COLUMBUS, Ohio (AP) – A plan to overhaul how the state draws its legislative districts won overwhelming approval Thursday in the Ohio House after a bipartisan deal was struck to try to give more balance to the contentious political process.
The state alters legislative and congressional district lines every 10 years to reflect population shifts identified by the U.S. Census Bureau, a process called redistricting. Both political parties have acknowledged flaws in Ohio’s system in which state lawmakers draw U.S. House districts and a state Apportionment Board creates legislative maps.
Republicans, who control all the statewide offices and Legislature, have dominated the line-drawing process in recent years.
Legislative negotiators have been working to find a fairer way of drawing House and Senate boundaries before the end of the session this month.
On Thursday, the House passed a redistricting agreement on an 80-4 vote. It now goes to the Senate for consideration.
Under the proposal from state Reps. Matt Huffman and Vernon Sykes, the legislative lines would be drawn by a seven-member commission made up of the governor, secretary of state, auditor and four legislative appointees. Two minority-party votes would be needed to adopt the boundaries.
“When the majority had the pen, there were abuses,” said Huffman, a Lima Republican. “What this process does is provide a series of disincentives to the majority to do that.”
Lacking minority-party support for the maps, the majority could draw them. But they would need to adhere to strict geographic rules and other criteria that would make it tougher to create districts that favor one party. These boundaries would be in place for four years, not a decade. During that time, voters could elect different statewide officers to the panel.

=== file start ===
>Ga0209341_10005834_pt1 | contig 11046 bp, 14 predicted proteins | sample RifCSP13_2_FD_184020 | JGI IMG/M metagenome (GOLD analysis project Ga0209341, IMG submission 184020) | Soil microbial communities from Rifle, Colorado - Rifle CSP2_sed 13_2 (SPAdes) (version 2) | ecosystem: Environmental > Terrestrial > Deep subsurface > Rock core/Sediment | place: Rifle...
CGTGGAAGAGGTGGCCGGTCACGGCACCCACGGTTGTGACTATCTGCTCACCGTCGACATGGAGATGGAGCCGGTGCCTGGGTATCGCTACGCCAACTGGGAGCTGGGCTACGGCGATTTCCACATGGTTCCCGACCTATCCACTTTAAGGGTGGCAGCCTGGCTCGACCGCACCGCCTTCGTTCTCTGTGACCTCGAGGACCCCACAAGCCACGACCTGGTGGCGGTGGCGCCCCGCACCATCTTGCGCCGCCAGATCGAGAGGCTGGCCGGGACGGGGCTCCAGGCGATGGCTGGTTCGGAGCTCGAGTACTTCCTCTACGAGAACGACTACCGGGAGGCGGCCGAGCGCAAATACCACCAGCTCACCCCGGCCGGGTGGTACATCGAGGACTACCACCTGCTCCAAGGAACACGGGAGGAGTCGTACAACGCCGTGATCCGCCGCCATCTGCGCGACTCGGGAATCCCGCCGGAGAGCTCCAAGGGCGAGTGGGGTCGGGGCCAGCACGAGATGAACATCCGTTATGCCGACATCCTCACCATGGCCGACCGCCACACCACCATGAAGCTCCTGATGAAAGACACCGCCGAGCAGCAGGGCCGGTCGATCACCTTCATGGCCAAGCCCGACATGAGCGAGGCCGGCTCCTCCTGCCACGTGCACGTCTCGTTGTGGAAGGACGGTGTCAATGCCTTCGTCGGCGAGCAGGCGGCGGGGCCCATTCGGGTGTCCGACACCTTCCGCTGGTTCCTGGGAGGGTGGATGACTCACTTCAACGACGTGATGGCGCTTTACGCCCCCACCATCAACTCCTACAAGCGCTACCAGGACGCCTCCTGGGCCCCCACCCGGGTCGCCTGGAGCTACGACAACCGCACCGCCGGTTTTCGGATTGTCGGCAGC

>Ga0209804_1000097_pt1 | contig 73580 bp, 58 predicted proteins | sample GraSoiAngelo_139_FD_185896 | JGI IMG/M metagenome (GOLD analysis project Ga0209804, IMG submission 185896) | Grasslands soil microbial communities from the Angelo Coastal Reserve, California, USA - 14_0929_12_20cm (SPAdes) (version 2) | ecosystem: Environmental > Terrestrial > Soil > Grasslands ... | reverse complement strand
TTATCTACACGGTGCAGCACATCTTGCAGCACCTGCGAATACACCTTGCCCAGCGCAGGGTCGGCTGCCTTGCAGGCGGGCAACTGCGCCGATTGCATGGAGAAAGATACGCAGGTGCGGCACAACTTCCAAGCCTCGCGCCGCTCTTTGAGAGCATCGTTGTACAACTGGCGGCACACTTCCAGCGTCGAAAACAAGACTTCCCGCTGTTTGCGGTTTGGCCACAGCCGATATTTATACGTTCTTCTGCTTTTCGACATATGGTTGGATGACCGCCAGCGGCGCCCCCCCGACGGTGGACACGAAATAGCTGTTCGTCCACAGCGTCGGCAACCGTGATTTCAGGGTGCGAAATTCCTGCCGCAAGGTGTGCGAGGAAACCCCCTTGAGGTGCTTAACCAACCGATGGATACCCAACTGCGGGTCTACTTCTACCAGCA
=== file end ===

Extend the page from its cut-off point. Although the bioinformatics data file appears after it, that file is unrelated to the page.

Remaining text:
House Democrats praised the proposal as an improvement, saying it would allow for more competition and transparency.
Sykes, an Akron Democrat, said each side compromised. “We have now for the first time some enforceable criteria that courts and judges can use to evaluate plans, to make sure that they meet and that they are in fact fair in determining who will represent the people of the state of Ohio.”
Rep. Ron Hood, an Ashville Republican, opposed the measure. He told his colleagues it could create a system in which districts are reconfigured with greater frequency and political spite. “The abuse by the majority to the minority becomes even greater.”
Secretary of State Jon Husted, a Republican who has pushed for redistricting changes, said the requirements for approving the lines should be revised.
“With a commission that includes four legislative appointees, this proposal would grant the legislature a new and exclusive constitutional right to draw their own maps without any outside check and balance on this power,” he said.
He suggested a five-member supermajority vote be required to pass a map or a requirement that one of the four votes come from a statewide official on the panel.
Should the proposal pass the General Assembly, voters would have the final say on whether it should be the state’s new process.
Meanwhile, the Republican leader of the state Senate delayed a formal vote Thursday on his redistricting plan to allow further discussion on the issue with the House and Democratic caucuses. Senate President Keith Faber told reporters he still expects a Senate vote on redistricting next week.
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